Theory and Decision

, Volume 52, Issue 2, pp 139–147

Why the Infinite Decision Puzzle is Puzzling

  • Jeffrey A. Barrett
  • Frank Arntzenius
Article

Abstract

Pulier (2000, Theory and Decision 49: 291) and Machina (2000, Theory and Decision 49: 293) seek to dissolve the Barrett–Arntzenius infinite decision puzzle (1999, Theory and Decision 46: 101). The proposed dissolutions, however, are based on misunderstandings concerning how the puzzle works and the nature of supertasks more generally. We will describe the puzzle in a simplified form, address the recent misunderstandings, and describe possible morals for decision theory.

Dutch book Supertask Puzzle 

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References

  1. Barrett J. A. and tzenius, F. (1999), An ifinite decision puzzle, Theory and Decision 46(3): 101–103.Google Scholar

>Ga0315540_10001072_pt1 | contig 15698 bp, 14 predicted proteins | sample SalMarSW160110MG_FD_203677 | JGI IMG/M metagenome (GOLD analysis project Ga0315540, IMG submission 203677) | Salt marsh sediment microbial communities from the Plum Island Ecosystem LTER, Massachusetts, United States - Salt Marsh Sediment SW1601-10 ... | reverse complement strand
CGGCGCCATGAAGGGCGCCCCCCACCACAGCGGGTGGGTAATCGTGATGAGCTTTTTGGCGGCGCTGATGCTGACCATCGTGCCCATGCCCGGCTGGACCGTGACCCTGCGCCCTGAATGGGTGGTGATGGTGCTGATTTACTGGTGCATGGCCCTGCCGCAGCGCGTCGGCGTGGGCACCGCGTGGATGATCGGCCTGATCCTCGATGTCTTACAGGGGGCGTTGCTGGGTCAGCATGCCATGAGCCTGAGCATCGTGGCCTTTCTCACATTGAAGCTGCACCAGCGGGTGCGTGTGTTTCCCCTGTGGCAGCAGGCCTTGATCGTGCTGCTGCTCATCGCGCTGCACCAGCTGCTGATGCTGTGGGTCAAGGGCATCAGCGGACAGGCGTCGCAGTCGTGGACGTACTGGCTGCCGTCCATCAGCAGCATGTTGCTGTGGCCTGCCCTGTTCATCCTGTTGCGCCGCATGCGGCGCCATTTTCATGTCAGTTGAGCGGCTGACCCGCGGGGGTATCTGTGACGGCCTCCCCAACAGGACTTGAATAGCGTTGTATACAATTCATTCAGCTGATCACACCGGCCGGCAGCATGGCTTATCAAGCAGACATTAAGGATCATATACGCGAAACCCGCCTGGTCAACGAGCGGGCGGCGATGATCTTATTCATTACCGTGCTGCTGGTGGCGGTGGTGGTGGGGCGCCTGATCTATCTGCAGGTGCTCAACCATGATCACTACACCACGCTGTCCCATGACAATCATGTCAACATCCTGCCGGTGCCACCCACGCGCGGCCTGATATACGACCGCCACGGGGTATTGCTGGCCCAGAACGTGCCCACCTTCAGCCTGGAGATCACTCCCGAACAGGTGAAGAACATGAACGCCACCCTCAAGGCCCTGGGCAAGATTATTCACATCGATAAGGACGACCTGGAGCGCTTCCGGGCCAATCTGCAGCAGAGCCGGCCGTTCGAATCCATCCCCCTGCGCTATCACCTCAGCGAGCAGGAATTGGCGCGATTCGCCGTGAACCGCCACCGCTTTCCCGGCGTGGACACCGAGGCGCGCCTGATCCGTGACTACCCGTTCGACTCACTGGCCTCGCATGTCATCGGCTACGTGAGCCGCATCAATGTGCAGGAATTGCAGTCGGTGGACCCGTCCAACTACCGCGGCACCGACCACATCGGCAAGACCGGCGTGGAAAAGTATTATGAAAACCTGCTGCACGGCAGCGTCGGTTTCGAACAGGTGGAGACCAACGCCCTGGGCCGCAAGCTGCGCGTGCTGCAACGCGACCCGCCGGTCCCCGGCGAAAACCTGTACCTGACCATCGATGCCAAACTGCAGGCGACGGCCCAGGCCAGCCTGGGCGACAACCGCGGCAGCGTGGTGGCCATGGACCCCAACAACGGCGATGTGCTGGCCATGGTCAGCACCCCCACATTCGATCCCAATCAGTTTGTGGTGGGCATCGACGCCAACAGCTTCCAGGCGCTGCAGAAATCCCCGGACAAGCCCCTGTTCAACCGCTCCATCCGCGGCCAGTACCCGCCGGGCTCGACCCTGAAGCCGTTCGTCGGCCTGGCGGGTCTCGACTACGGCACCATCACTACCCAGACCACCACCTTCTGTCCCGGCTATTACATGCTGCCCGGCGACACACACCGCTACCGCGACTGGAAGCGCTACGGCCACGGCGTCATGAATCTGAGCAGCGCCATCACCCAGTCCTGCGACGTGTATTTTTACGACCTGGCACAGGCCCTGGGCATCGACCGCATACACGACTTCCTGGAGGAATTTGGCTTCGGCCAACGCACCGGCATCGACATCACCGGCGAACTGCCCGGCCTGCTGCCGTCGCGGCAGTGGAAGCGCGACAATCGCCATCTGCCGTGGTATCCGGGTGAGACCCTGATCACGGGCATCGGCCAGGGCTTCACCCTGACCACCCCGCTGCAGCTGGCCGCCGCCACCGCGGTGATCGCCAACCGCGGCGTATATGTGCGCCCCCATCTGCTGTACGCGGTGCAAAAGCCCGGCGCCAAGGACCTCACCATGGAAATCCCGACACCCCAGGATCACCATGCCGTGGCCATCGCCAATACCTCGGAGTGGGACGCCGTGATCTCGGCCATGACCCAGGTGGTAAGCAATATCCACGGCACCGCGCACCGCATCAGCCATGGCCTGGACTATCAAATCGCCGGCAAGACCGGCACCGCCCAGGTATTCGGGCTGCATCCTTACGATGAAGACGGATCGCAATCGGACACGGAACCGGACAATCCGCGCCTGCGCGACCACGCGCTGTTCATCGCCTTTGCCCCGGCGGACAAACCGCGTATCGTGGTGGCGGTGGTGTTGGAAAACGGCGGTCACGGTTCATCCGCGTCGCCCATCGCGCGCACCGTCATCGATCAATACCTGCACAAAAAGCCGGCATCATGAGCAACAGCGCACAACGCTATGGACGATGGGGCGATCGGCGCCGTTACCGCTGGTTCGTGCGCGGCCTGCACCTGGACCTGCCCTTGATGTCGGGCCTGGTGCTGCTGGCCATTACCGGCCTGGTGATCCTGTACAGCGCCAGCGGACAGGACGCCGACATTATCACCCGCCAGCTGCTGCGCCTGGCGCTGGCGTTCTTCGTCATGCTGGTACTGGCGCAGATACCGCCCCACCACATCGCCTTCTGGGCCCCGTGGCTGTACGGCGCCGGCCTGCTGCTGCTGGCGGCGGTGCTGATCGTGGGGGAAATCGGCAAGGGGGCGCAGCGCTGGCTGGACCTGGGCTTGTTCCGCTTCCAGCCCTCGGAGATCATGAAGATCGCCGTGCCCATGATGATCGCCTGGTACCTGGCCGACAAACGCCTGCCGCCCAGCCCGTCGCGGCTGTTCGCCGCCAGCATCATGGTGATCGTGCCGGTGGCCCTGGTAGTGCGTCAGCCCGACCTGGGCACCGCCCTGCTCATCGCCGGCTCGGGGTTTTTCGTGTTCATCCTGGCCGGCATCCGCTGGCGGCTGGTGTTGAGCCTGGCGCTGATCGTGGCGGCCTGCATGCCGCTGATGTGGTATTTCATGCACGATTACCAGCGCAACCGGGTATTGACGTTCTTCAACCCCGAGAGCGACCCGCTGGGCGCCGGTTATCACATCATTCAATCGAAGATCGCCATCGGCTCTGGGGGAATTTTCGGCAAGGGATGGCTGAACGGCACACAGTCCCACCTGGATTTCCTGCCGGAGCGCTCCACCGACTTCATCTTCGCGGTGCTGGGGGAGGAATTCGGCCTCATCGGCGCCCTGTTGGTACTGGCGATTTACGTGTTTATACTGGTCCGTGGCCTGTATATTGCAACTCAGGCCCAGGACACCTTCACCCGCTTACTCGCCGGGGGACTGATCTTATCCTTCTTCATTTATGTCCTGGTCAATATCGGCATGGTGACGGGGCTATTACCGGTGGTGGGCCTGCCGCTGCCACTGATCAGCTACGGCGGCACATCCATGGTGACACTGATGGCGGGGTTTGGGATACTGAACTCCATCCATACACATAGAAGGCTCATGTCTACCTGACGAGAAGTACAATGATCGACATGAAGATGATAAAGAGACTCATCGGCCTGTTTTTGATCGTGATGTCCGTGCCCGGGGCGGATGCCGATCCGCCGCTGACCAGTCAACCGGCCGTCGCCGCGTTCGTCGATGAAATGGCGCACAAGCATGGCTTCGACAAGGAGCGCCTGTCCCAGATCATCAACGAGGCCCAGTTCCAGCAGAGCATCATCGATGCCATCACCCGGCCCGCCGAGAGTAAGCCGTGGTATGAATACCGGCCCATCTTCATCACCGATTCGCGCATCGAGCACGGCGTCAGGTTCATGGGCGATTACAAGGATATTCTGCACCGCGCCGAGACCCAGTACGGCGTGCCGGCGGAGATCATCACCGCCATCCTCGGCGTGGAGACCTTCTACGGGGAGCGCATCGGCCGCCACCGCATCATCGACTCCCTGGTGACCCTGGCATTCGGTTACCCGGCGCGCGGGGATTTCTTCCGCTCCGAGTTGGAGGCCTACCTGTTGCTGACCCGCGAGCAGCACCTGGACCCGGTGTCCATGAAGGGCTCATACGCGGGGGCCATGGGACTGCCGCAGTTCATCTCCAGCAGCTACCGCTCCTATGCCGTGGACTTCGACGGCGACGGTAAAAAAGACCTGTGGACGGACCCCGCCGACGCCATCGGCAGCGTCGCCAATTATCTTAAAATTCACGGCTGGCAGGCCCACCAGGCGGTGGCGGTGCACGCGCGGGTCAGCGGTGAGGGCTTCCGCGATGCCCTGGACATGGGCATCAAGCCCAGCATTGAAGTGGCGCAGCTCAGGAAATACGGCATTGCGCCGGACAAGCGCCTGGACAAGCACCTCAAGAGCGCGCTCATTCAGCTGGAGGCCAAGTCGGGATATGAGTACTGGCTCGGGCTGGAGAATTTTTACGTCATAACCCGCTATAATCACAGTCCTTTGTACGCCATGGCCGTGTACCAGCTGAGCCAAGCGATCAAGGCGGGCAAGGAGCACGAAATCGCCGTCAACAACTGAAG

2. Earman, J. and Norton, J.D. (1996), Infinite pains: The trouble with supertasks, in A. Morton and S. Stich (eds.), Benacerraf and His Critics, pp. 231–261. Oxford: Blackwell.Google Scholar
  3. Laraudogoitia, J.P. (2000), Spacetime: Supertasks, in E.N. Zalta (ed.), Stan-ford Encyclopedia of Philosophy, http://plato.stanford.edu/entries/spacetime-supertasks Google Scholar
  4. Machina, M. J. (2000), Barrett and Arntzenius's, infinite decision puzzle, Theory and Decision 49(3): 293–297.Google Scholar
  5. Pulier, M. L. (2000), A flawed infinite decision puzzle, Theory and Decision 49(3): 291–292.Google Scholar

Copyright information

© Kluwer Academic Publishers 2002

Authors and Affiliations

  • Jeffrey A. Barrett
    • 1
  • Frank Arntzenius
    • 1
  1. 1.Department of Logic and Philosophy of ScienceUniversity of California-IrvineIrvineUSA

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